The Malik Report
by George Malik on 06/11/13 at 08:17 PM ET
Sportsnet's Mark Spector had a conversation with NHLPA special assistant to the executive director and competition committee member Mathieu Schneider about attempts to reduce the number of blocked shots and re-tweak goaltending equipment to increase scroring, and while I'm no fan of the fact that John Tortorella's mandate that each and every member of the New York Rangers block shots, to the point that the Rangers' equipment staff worked with equipment manufacturers to place composite shot-blocking protectors on the backhand of every player's hockey gloves...
The question of decreasing protective equipment is always a delicate one. Sure, as Spector and Schneider note, Gregory Campbell being called a hero for breaking his leg blocking a shot is...Let's say there's a fine line between heroism and stupidity in hockey...
Do the NHL, the NHLPA, the competition committee and the players really want to expose players who are wearing "skate fenders" because they're also wearing skates purposefully designed not to block shots, but to be as light as possible, to broken feet if a shot comes their way, lest the player deliberately turn his foot to block a shot, as he's probably been coached to do since he was in junior hockey?
Do we want to see goaltenders suffer broken clavicles and sternums because chest protectors being "too bulky" almost automatically yields a player saying, "Well, a police officer can wear a bulletproof vest that conforms to his body," ignoring the concept that ONE bullet impact tends to result in at least significant bruising and, in many cases, broken bones or minor organ damage?
Here's what the pair have to say about Campbell and the proliference of shot-blocking:
"This is something that we’ve really neglected to look at,” Schneider, special assistant to the executive director for the NHLPA, said of the shot-blocking trend that has captivated today’s NHL. “Maybe six years ago, Bob Gainey suggested that we need to stop allowing players to leave their feet to block shots. Everyone looked at him like he had three heads.”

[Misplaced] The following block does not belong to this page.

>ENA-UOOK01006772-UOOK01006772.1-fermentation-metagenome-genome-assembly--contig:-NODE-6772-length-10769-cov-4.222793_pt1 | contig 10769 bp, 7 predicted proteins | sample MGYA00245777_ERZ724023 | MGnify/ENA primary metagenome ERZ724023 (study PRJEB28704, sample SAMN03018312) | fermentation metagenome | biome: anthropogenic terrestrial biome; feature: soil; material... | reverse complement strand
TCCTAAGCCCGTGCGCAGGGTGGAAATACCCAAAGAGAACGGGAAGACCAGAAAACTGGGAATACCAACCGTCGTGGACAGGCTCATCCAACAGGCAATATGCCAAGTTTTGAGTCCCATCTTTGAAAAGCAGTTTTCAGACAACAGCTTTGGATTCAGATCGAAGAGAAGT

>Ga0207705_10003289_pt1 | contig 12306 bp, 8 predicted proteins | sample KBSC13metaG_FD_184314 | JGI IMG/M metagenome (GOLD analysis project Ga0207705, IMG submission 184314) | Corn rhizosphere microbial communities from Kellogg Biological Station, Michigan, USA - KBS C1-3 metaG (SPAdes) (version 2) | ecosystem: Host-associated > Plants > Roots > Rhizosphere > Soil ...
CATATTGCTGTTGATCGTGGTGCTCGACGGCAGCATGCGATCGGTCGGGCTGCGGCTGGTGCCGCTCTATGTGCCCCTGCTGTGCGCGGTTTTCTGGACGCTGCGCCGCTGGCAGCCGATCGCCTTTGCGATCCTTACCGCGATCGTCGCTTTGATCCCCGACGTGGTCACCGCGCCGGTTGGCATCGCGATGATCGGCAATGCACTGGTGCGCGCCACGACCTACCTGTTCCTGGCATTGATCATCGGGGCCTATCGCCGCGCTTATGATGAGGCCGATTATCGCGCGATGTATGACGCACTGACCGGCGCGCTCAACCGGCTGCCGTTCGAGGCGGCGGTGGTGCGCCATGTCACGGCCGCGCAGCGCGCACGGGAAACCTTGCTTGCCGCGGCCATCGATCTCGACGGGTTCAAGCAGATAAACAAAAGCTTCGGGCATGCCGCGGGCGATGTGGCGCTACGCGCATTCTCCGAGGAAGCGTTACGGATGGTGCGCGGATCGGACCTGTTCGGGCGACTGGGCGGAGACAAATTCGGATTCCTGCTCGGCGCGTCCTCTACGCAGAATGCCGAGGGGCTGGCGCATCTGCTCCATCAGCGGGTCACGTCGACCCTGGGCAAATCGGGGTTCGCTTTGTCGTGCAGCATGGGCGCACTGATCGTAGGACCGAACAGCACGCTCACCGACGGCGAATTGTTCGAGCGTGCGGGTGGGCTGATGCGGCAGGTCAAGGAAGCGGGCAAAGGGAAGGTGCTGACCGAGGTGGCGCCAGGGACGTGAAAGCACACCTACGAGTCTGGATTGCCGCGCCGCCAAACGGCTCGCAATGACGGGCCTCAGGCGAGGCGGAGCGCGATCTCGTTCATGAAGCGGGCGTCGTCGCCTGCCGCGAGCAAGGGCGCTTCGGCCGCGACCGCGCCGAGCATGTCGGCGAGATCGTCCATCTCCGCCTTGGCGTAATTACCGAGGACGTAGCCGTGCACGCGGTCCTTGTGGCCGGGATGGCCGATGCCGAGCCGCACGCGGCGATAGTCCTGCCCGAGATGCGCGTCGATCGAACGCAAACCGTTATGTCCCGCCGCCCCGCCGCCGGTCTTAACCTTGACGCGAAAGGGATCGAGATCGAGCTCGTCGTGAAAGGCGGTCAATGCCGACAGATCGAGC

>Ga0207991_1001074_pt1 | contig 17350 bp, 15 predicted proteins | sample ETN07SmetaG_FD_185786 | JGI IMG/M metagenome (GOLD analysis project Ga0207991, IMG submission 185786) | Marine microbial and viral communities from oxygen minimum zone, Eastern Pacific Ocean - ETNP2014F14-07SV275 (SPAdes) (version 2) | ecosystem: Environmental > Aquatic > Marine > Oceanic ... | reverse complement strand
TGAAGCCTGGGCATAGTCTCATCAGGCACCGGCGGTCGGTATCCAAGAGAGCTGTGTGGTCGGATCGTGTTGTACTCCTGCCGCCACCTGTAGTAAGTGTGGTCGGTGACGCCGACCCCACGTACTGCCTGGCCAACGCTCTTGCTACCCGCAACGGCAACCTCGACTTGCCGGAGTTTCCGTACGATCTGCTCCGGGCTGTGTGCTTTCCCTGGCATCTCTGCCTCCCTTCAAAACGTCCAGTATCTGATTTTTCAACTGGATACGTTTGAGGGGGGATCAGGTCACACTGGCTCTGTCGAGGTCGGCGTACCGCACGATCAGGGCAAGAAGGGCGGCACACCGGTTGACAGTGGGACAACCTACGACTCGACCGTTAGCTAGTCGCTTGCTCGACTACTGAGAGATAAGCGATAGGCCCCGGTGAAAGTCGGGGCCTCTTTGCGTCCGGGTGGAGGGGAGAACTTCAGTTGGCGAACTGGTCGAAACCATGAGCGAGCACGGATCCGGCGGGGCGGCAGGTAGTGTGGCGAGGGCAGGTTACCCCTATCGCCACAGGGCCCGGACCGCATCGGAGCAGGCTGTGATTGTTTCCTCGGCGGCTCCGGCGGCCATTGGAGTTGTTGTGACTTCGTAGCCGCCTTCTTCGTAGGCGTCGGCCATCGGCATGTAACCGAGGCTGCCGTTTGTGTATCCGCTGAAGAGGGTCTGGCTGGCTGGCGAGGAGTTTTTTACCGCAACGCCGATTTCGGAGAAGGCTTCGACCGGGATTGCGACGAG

As these two Original Six clubs meet to contend in what should be a dandy Stanley Cup final, a popular vignette will be of Gregory Campbell’s heroic PK work versus Pittsburgh, limping around the defensive zone after blocking an Evgeni Malkin shot during a penalty kill. He would leave the ice and now his season is over; his right fibula was broken on that shot block.
Campbell truly embodies everything we love about our hockey players. But does it also exemplify an area of the game that needs changing?
“Go back 10, 11 years,” Schneider said. “It was discouraged to go down on one knee to block a shot. I’m watching guys dive head first in front of shots now. Look at the (New York) Rangers lineup. You’ve got five guys making kick saves. They’ve got extra equipment on their skates, on their gloves … Essentially, what we’ve done is given guys equipment so they can safely block shots with any area of their body.”
I'll also readily admit that, when the competition committee decided to crack down on what have become six to eight inches of high-density foams and plastics sticking up from goalies' knees, to the point that guys' pads have to fold in so that rock-hard thigh rises don't trip the goalies sporting them, I not only applauded the decision as a goaltender, but was also stunned when InGoal Magazine's Kevin Woodley revealed that goalie consultant and former Giguere-puffy-shirt-coaching Francois Allaire had helped develop composite knee pads that would both render thigh rises redundant and, even if goalies' "landing gear" were reduced, all but bring us back to the pre-lockout era of "thigh boards" blocking out a goalie's 5-hole...
But when people like Schneider suggest that goaltenders should be able to deal with the concussive force of hundreds of six-ounce frozen rubber pucks heading toward their bodies in excess of 70 or 80 miles an hour with form-fitting equipment, that scares the hell out of me:
“We can develop all these materials that are bulletproof, and yet we say we need these huge chest protectors? And shoulder pads that go up underneath the cross bar?” he said. “I think we have a lot of people in the right mindset that we can get this thing done. I think it’s not just media and fans that have said enough is enough. It’s a lot of players and former players now.”
Former NHL goalie Glenn Healy is on board.